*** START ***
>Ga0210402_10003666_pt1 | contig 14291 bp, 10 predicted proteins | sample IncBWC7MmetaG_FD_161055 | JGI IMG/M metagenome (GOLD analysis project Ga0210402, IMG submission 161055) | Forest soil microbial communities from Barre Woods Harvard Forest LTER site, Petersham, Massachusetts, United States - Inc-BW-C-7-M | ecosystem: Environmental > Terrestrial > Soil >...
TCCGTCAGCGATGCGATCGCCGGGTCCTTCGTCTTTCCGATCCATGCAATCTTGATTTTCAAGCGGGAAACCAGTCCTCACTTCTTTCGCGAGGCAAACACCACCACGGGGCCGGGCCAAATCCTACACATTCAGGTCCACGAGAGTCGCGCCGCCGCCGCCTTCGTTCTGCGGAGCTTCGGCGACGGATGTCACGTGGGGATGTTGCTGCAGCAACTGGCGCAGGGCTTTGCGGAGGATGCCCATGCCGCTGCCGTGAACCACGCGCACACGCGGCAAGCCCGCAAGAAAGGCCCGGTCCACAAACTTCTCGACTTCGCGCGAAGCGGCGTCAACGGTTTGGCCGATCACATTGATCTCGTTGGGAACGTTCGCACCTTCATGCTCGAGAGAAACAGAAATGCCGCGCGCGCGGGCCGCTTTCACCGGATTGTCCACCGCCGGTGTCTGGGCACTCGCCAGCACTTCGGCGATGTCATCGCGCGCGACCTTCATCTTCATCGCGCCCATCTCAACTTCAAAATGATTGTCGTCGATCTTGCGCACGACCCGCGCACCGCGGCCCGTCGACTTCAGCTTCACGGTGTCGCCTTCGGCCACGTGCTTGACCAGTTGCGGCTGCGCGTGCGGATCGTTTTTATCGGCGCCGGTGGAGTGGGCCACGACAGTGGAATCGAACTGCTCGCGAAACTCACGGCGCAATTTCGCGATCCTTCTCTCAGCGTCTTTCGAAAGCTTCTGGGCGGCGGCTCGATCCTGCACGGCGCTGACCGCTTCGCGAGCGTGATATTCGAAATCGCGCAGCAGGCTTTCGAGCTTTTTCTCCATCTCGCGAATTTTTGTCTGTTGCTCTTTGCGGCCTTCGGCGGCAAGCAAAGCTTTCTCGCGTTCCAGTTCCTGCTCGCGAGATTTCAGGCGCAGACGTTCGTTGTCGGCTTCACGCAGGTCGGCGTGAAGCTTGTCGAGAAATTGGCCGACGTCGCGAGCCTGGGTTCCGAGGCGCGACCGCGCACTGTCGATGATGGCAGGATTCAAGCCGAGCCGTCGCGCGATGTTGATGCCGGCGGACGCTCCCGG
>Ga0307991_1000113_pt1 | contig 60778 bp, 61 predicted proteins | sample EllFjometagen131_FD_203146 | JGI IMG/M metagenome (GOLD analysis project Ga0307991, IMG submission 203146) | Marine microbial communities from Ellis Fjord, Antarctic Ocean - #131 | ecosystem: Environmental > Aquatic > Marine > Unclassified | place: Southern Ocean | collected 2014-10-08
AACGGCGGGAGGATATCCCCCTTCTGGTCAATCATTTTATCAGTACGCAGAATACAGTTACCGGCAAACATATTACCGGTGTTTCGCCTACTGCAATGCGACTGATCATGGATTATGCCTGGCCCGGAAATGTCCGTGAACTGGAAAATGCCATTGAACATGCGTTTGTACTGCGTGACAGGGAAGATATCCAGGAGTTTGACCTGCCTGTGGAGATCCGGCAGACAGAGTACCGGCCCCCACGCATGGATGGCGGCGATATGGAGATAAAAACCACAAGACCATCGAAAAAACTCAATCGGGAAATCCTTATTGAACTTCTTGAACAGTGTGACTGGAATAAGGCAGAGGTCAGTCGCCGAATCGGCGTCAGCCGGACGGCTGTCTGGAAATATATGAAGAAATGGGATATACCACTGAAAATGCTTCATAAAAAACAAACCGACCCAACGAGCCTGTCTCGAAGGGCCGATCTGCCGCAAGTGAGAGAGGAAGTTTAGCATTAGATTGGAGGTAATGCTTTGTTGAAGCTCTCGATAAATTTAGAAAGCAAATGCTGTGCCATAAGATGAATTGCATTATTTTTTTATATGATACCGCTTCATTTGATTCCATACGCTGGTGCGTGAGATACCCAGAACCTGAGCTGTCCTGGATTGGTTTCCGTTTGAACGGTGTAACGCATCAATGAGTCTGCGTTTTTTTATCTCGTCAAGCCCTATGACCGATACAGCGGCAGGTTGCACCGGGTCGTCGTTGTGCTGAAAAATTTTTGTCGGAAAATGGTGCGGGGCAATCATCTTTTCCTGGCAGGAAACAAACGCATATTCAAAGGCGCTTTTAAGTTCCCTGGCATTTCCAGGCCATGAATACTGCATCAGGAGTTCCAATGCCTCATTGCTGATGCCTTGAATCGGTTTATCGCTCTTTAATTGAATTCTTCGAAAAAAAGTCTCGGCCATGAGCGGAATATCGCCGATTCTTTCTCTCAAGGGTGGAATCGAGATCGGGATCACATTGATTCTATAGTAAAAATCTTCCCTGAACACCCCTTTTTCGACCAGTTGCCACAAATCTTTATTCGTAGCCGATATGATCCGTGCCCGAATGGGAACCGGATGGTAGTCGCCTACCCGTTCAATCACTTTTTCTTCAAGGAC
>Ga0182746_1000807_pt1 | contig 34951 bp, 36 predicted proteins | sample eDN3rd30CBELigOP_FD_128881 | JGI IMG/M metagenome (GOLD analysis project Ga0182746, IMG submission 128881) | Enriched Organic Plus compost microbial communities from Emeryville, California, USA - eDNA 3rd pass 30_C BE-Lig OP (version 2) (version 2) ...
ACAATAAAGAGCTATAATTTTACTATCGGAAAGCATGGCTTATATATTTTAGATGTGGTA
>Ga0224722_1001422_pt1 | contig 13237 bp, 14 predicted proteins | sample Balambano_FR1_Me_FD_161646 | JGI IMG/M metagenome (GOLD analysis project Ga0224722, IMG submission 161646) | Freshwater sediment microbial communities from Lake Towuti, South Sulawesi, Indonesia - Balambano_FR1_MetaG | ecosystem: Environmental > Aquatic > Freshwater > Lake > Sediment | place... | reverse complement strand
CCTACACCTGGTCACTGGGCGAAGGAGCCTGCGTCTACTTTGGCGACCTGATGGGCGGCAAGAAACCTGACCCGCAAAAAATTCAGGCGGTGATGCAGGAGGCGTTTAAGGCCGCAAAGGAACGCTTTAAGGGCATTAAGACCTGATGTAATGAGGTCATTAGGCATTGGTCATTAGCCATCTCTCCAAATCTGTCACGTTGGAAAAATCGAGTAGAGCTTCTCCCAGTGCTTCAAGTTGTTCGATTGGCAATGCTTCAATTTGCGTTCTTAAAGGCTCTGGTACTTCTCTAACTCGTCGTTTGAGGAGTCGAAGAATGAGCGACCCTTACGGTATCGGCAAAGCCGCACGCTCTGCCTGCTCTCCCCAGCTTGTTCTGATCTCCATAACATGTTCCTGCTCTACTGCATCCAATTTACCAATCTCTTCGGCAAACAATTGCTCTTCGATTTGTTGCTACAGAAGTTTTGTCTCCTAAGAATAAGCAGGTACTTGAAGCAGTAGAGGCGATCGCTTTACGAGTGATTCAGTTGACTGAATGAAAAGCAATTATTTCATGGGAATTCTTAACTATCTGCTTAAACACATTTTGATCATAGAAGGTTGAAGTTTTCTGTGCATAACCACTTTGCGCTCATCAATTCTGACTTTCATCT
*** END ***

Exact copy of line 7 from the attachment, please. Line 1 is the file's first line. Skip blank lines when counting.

>Ga0224722_1001422_pt1 | contig 13237 bp, 14 predicted proteins | sample Balambano_FR1_Me_FD_161646 | JGI IMG/M metagenome (GOLD analysis project Ga0224722, IMG submission 161646) | Freshwater sediment microbial communities from Lake Towuti, South Sulawesi, Indonesia - Balambano_FR1_MetaG | ecosystem: Environmental > Aquatic > Freshwater > Lake > Sediment | place... | reverse complement strand